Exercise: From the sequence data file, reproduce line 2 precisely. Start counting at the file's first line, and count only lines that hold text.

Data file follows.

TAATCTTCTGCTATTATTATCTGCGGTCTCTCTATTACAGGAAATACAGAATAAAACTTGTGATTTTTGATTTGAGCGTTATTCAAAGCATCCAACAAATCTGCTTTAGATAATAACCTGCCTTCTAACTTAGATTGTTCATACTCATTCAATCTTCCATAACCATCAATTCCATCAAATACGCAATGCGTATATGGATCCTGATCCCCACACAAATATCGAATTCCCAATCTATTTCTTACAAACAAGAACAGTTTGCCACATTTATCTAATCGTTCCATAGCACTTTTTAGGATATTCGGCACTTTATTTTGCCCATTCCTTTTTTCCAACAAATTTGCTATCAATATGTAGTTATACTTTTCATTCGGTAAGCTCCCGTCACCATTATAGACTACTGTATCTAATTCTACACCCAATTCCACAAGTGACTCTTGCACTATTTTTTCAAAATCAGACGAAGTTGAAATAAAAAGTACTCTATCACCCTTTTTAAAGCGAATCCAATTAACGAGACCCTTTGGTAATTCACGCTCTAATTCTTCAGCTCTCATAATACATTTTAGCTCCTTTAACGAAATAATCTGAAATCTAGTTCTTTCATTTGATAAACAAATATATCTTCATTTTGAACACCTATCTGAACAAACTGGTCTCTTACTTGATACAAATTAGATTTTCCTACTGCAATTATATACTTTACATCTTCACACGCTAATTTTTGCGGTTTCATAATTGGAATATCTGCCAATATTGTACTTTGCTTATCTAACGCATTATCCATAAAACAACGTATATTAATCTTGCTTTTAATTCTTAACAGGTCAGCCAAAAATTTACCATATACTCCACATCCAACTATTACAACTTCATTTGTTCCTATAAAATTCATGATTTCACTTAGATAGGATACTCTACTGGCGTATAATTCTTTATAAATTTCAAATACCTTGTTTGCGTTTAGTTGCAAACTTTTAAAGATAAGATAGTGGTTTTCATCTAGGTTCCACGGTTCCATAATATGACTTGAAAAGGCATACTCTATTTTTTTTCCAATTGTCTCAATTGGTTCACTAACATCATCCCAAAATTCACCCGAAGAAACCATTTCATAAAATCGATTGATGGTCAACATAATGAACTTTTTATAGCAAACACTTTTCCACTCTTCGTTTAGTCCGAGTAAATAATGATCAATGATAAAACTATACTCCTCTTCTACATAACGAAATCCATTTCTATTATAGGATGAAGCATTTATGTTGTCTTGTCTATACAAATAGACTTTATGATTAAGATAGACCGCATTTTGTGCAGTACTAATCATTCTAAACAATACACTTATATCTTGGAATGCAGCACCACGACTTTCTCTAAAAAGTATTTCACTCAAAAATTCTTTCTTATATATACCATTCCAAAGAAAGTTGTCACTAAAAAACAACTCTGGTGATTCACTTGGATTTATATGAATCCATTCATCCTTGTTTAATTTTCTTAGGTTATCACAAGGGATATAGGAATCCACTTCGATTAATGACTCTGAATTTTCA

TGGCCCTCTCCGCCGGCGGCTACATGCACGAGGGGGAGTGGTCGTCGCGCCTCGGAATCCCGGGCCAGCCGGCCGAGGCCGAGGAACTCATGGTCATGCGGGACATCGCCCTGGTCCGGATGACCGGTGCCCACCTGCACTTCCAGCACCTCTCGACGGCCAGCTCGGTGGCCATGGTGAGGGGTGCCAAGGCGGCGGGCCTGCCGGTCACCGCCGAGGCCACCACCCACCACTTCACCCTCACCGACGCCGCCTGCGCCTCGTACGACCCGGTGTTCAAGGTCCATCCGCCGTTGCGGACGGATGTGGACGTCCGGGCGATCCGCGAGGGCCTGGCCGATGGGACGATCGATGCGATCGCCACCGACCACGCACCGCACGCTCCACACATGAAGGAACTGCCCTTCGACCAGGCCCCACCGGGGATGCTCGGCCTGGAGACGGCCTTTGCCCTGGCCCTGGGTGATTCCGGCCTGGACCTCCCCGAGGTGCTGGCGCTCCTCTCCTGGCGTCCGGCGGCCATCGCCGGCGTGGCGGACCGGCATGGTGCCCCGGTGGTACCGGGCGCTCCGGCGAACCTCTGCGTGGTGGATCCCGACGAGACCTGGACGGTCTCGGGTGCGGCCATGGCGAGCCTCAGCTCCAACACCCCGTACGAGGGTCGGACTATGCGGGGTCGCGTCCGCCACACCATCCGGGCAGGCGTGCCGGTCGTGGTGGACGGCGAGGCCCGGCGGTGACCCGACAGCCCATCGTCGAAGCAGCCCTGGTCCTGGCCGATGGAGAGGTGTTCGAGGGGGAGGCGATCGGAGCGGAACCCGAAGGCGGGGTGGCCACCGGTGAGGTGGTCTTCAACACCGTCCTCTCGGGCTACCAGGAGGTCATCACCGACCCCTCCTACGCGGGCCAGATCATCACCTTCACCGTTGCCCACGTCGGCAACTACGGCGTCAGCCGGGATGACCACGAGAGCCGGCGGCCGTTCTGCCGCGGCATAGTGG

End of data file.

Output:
TGGCCCTCTCCGCCGGCGGCTACATGCACGAGGGGGAGTGGTCGTCGCGCCTCGGAATCCCGGGCCAGCCGGCCGAGGCCGAGGAACTCATGGTCATGCGGGACATCGCCCTGGTCCGGATGACCGGTGCCCACCTGCACTTCCAGCACCTCTCGACGGCCAGCTCGGTGGCCATGGTGAGGGGTGCCAAGGCGGCGGGCCTGCCGGTCACCGCCGAGGCCACCACCCACCACTTCACCCTCACCGACGCCGCCTGCGCCTCGTACGACCCGGTGTTCAAGGTCCATCCGCCGTTGCGGACGGATGTGGACGTCCGGGCGATCCGCGAGGGCCTGGCCGATGGGACGATCGATGCGATCGCCACCGACCACGCACCGCACGCTCCACACATGAAGGAACTGCCCTTCGACCAGGCCCCACCGGGGATGCTCGGCCTGGAGACGGCCTTTGCCCTGGCCCTGGGTGATTCCGGCCTGGACCTCCCCGAGGTGCTGGCGCTCCTCTCCTGGCGTCCGGCGGCCATCGCCGGCGTGGCGGACCGGCATGGTGCCCCGGTGGTACCGGGCGCTCCGGCGAACCTCTGCGTGGTGGATCCCGACGAGACCTGGACGGTCTCGGGTGCGGCCATGGCGAGCCTCAGCTCCAACACCCCGTACGAGGGTCGGACTATGCGGGGTCGCGTCCGCCACACCATCCGGGCAGGCGTGCCGGTCGTGGTGGACGGCGAGGCCCGGCGGTGACCCGACAGCCCATCGTCGAAGCAGCCCTGGTCCTGGCCGATGGAGAGGTGTTCGAGGGGGAGGCGATCGGAGCGGAACCCGAAGGCGGGGTGGCCACCGGTGAGGTGGTCTTCAACACCGTCCTCTCGGGCTACCAGGAGGTCATCACCGACCCCTCCTACGCGGGCCAGATCATCACCTTCACCGTTGCCCACGTCGGCAACTACGGCGTCAGCCGGGATGACCACGAGAGCCGGCGGCCGTTCTGCCGCGGCATAGTGG